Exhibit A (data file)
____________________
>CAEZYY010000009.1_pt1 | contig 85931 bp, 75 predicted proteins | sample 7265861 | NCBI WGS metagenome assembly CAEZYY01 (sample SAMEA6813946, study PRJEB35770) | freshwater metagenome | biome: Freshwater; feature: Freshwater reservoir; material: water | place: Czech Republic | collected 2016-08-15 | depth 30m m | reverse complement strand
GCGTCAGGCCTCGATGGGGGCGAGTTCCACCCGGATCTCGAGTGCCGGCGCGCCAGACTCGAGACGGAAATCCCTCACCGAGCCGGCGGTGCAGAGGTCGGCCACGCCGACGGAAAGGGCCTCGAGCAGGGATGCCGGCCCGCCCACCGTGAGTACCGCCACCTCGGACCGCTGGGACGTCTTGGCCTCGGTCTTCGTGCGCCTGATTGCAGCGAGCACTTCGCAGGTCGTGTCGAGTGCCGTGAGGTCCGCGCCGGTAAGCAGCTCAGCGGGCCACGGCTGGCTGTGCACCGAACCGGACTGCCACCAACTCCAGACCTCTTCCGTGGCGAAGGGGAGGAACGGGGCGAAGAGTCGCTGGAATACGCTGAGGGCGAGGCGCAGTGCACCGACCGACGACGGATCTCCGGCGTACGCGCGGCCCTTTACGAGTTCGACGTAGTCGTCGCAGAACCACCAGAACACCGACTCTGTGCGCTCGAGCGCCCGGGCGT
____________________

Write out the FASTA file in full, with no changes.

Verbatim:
>CAEZYY010000009.1_pt1 | contig 85931 bp, 75 predicted proteins | sample 7265861 | NCBI WGS metagenome assembly CAEZYY01 (sample SAMEA6813946, study PRJEB35770) | freshwater metagenome | biome: Freshwater; feature: Freshwater reservoir; material: water | place: Czech Republic | collected 2016-08-15 | depth 30m m | reverse complement strand
GCGTCAGGCCTCGATGGGGGCGAGTTCCACCCGGATCTCGAGTGCCGGCGCGCCAGACTCGAGACGGAAATCCCTCACCGAGCCGGCGGTGCAGAGGTCGGCCACGCCGACGGAAAGGGCCTCGAGCAGGGATGCCGGCCCGCCCACCGTGAGTACCGCCACCTCGGACCGCTGGGACGTCTTGGCCTCGGTCTTCGTGCGCCTGATTGCAGCGAGCACTTCGCAGGTCGTGTCGAGTGCCGTGAGGTCCGCGCCGGTAAGCAGCTCAGCGGGCCACGGCTGGCTGTGCACCGAACCGGACTGCCACCAACTCCAGACCTCTTCCGTGGCGAAGGGGAGGAACGGGGCGAAGAGTCGCTGGAATACGCTGAGGGCGAGGCGCAGTGCACCGACCGACGACGGATCTCCGGCGTACGCGCGGCCCTTTACGAGTTCGACGTAGTCGTCGCAGAACCACCAGAACACCGACTCTGTGCGCTCGAGCGCCCGGGCGT